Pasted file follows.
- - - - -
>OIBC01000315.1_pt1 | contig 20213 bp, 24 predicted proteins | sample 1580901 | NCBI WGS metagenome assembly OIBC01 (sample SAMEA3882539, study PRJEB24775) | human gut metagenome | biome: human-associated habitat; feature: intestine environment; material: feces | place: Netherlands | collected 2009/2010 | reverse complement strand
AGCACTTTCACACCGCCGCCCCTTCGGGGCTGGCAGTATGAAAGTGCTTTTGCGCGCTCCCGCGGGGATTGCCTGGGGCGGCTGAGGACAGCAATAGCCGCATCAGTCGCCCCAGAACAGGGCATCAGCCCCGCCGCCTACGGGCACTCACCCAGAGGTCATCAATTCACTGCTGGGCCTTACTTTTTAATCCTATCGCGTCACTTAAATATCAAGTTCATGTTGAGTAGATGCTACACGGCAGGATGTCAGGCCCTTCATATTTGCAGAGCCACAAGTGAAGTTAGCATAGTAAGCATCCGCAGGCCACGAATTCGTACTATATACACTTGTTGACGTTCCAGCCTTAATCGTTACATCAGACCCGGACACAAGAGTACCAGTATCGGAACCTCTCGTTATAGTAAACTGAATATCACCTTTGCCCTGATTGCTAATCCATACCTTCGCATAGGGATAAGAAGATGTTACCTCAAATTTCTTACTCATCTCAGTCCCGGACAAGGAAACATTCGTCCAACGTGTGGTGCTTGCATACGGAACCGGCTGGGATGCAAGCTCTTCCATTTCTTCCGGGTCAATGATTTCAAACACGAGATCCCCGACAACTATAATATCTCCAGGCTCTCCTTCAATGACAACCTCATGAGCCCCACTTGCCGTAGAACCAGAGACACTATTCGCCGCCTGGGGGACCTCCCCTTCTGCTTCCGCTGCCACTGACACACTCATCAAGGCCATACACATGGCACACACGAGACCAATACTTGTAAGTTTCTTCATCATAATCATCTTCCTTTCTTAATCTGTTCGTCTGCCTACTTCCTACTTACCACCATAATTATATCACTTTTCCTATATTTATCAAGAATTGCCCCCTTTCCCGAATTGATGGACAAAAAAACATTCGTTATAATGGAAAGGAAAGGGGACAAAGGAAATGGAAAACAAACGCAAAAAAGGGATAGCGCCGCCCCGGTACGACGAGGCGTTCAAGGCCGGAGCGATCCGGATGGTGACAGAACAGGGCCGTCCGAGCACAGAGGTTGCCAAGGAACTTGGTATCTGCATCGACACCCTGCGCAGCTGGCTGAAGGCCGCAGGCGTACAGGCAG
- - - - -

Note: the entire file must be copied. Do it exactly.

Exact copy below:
>OIBC01000315.1_pt1 | contig 20213 bp, 24 predicted proteins | sample 1580901 | NCBI WGS metagenome assembly OIBC01 (sample SAMEA3882539, study PRJEB24775) | human gut metagenome | biome: human-associated habitat; feature: intestine environment; material: feces | place: Netherlands | collected 2009/2010 | reverse complement strand
AGCACTTTCACACCGCCGCCCCTTCGGGGCTGGCAGTATGAAAGTGCTTTTGCGCGCTCCCGCGGGGATTGCCTGGGGCGGCTGAGGACAGCAATAGCCGCATCAGTCGCCCCAGAACAGGGCATCAGCCCCGCCGCCTACGGGCACTCACCCAGAGGTCATCAATTCACTGCTGGGCCTTACTTTTTAATCCTATCGCGTCACTTAAATATCAAGTTCATGTTGAGTAGATGCTACACGGCAGGATGTCAGGCCCTTCATATTTGCAGAGCCACAAGTGAAGTTAGCATAGTAAGCATCCGCAGGCCACGAATTCGTACTATATACACTTGTTGACGTTCCAGCCTTAATCGTTACATCAGACCCGGACACAAGAGTACCAGTATCGGAACCTCTCGTTATAGTAAACTGAATATCACCTTTGCCCTGATTGCTAATCCATACCTTCGCATAGGGATAAGAAGATGTTACCTCAAATTTCTTACTCATCTCAGTCCCGGACAAGGAAACATTCGTCCAACGTGTGGTGCTTGCATACGGAACCGGCTGGGATGCAAGCTCTTCCATTTCTTCCGGGTCAATGATTTCAAACACGAGATCCCCGACAACTATAATATCTCCAGGCTCTCCTTCAATGACAACCTCATGAGCCCCACTTGCCGTAGAACCAGAGACACTATTCGCCGCCTGGGGGACCTCCCCTTCTGCTTCCGCTGCCACTGACACACTCATCAAGGCCATACACATGGCACACACGAGACCAATACTTGTAAGTTTCTTCATCATAATCATCTTCCTTTCTTAATCTGTTCGTCTGCCTACTTCCTACTTACCACCATAATTATATCACTTTTCCTATATTTATCAAGAATTGCCCCCTTTCCCGAATTGATGGACAAAAAAACATTCGTTATAATGGAAAGGAAAGGGGACAAAGGAAATGGAAAACAAACGCAAAAAAGGGATAGCGCCGCCCCGGTACGACGAGGCGTTCAAGGCCGGAGCGATCCGGATGGTGACAGAACAGGGCCGTCCGAGCACAGAGGTTGCCAAGGAACTTGGTATCTGCATCGACACCCTGCGCAGCTGGCTGAAGGCCGCAGGCGTACAGGCAG